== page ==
Freight forwarders say the stampede in documentation and delays in the import clearance process which they witness daily in the ports since the introduction of a benchmark on all imported cargo by the Nigeria Customs Service are overwhelming. The freight forwarders say they now borrow loans at two digits from lending banks to meet the benchmark.
A seasoned freight forwarder, Dr Eugene Nweke raised this concern in an open letter he wrote to the Comptroller-General of Nigeria Customs Service, Hameed Ali. The letter was dated 18th December 2021.
Dr. Eugene Nweke said that the benchmark ranges from N2 million payable surface duty benchmark for a 20feet Container to N3 million as payable surface duty benchmark, excluding other taxes as listed in an internal directive issued by Nigeria Customs Service in September 2021.
Regrettably, Nweke noted that the benchmark application has been linked with the PAAR ruling centre as one of the documents for cargo clearance which has caused confusion for importers and their freight forwarders.
Nweke said in the letter thus: Comptroller-General of Customs, Sir, you may recall that following the internal directive issued sometime in September 2021, to benchmark goods imported into the country by the management to the PAAR ruling centre (trade treatment and application hub), Abuja, ranging as follows: N2 million payable surface duty benchmark for a 20feet Container and N3 million as payable surface duty benchmark, excluding other taxes.
Regrettably, this benchmark application is plaintively linked with the PAAR Ruling Centre Administration.
In practice, therefore, the memo implies an internal directive in lieu of initial imports documentation prerequisite before the issuance of the PAAR certificate. I am concerned that this act now causes documentation stampede in addition to the associated delays in the smooth flow of the import clearance process.
This is because the PAAR Certificate issuance is the critical document that drives the clearance processes, as such any policy or directives that distorts this methodology creates avoidable distortion and confusion in the cargo clearance processes and procedures, hence, the import of this open appeal to your good office.
By this internal directive, the spirit of trade flexibility/fluidity has been altered by trade highhandedness, subjectivity, rigidity as the importers and their imports are being stampeded in the Customs ports – terminals, especially so in Lagos ports.
It may interest you to know that by this coercive directive, the importers now helplessly source for credit lines from their banks amidst double-digit interest rates. Through pains, they accept the obnoxious value application in other to salvage their imports in the face of the exorbitant demurrage and storage charges by both shipping lines and the terminal operators.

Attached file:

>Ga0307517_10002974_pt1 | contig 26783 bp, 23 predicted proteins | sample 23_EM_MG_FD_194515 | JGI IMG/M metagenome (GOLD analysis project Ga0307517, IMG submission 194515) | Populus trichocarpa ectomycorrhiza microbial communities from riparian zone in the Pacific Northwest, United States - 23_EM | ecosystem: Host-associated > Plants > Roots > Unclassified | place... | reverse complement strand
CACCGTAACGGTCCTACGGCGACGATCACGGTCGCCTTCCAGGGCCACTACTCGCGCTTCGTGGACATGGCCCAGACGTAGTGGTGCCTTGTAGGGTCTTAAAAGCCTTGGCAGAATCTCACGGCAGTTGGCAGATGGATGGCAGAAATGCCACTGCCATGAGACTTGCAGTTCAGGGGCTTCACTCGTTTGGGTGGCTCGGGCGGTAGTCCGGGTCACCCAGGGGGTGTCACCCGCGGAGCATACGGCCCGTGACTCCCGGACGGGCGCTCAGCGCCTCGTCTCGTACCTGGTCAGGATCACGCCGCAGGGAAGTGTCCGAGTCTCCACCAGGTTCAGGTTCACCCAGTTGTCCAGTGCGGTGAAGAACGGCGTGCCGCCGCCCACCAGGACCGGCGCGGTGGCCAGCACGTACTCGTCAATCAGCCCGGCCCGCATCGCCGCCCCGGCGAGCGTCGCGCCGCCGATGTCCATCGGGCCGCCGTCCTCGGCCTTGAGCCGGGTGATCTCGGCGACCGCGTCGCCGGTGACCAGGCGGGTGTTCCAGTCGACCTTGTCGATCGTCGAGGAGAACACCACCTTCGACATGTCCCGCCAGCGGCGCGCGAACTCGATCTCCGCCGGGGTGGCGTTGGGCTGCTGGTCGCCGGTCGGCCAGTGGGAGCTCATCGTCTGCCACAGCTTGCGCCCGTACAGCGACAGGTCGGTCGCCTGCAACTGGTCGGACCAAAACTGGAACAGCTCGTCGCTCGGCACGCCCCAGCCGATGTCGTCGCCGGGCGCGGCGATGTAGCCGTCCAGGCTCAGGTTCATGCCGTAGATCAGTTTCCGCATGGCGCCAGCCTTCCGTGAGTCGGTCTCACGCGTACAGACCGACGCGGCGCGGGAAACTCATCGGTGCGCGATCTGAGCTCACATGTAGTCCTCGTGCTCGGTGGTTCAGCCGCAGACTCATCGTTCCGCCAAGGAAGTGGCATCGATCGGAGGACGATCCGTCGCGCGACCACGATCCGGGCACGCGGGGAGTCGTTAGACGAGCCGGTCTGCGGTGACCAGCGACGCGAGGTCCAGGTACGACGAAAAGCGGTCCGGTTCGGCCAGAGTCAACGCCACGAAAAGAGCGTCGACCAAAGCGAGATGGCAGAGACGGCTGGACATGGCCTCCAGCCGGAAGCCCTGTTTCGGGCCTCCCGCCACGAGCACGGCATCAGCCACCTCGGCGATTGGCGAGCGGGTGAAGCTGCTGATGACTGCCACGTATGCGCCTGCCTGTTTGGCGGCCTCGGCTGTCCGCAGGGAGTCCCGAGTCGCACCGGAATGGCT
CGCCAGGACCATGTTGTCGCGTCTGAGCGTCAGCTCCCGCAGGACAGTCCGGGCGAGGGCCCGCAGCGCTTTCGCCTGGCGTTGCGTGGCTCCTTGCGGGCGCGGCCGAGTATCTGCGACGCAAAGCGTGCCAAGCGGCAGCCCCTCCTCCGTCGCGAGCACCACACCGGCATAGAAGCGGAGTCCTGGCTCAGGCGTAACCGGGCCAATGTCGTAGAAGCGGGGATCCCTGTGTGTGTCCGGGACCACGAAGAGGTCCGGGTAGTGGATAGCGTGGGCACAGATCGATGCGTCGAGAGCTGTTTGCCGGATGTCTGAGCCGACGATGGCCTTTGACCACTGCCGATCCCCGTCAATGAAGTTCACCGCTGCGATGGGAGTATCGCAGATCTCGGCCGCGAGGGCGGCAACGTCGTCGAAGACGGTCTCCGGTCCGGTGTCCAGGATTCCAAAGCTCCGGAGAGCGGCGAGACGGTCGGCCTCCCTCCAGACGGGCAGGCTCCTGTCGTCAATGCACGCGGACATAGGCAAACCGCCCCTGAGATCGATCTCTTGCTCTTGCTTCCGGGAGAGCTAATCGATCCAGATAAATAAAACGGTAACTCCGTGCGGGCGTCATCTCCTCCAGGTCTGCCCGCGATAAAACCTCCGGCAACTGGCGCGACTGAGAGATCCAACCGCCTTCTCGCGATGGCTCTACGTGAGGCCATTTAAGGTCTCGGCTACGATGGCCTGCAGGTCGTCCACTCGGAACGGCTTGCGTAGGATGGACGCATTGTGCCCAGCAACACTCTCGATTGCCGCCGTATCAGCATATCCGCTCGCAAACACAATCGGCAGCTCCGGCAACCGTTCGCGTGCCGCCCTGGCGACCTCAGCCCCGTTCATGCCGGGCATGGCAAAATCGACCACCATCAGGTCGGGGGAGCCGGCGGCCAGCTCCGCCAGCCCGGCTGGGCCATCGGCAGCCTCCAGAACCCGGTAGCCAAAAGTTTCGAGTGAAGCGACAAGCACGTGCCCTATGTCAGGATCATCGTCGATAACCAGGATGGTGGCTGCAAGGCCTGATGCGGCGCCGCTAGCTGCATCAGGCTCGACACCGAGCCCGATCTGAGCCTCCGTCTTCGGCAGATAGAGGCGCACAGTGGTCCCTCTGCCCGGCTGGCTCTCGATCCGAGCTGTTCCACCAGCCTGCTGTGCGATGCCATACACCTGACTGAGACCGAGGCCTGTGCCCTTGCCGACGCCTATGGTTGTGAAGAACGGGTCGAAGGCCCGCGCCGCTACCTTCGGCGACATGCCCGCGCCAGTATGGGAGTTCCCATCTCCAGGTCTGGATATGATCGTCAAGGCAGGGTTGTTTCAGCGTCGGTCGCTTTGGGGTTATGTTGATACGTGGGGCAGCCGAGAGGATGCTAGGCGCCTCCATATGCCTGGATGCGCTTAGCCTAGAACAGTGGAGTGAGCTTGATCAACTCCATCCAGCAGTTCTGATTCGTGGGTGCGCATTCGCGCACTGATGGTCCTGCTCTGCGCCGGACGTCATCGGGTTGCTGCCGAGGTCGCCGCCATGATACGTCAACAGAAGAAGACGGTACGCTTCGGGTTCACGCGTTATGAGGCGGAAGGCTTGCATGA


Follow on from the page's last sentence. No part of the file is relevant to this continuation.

Whereas some other importers who cannot access credit facilities had helplessly abandoned their cargo, some other importers now depend on the financial solidity of their agents, as your directive has inflicted unbearable customs trade pains; eliciting official high-handedness and hopelessness.
By visiting the ports to compare notes, I can say categorically, that this uncommon and arbitrary internal directive by all standards of import value applications defiles known universal Customs Valuation application.
Sir, issuing a value benchmark at PAAR Ruling Centre from the onset of the imports clearance process, is subjective in nature because the system does not grant nor permit the importers to defend themselves on value matters, thereby, this constitutes a breach to rule the of engagement.
Nweke said the National Public Relation Officer of the Service had alluded that the Customs HS Code classification tool has no provisions for used items except for new items. Therefore, in justifying this internal directive, he insisted that the used item must be accompanied with SONCAP Certificate for PAAR Processing.
Nweke said that the Customs Public Relations Officer said the Standards Organization of Nigeria (SON) had imputed and integrated its SOP into the NICIS-2 PORTAL to the effect that all imports into the country must be accompanied with the SONCAP.
“Unfortunately, the Service image-maker failed to point out to the reading public, especially the trading public, that the SON in its Product Regulatory List, clearly did capture on page 9, item 2 under General Application, equivocally noted that Used item imports are not regulated (meaning that used item imports do not require SONCAP),” said Nweke.
To save freight forwarders from the quagmire which the benchmark has caused, Nweke called on the Comptroller-General of Customs to relax the internal directive (benchmark) for the sake of the integrity of the Service and trade facilitation, to curtail inflations and save the ailing economy, to savage helpless importers of used items whose imports are presently trapped in various Lagos ports, to forestall capital wastages and to help reenact and sustain the culture of flexibility, transparency, reliability and predictability in the customs imports administration and clearance.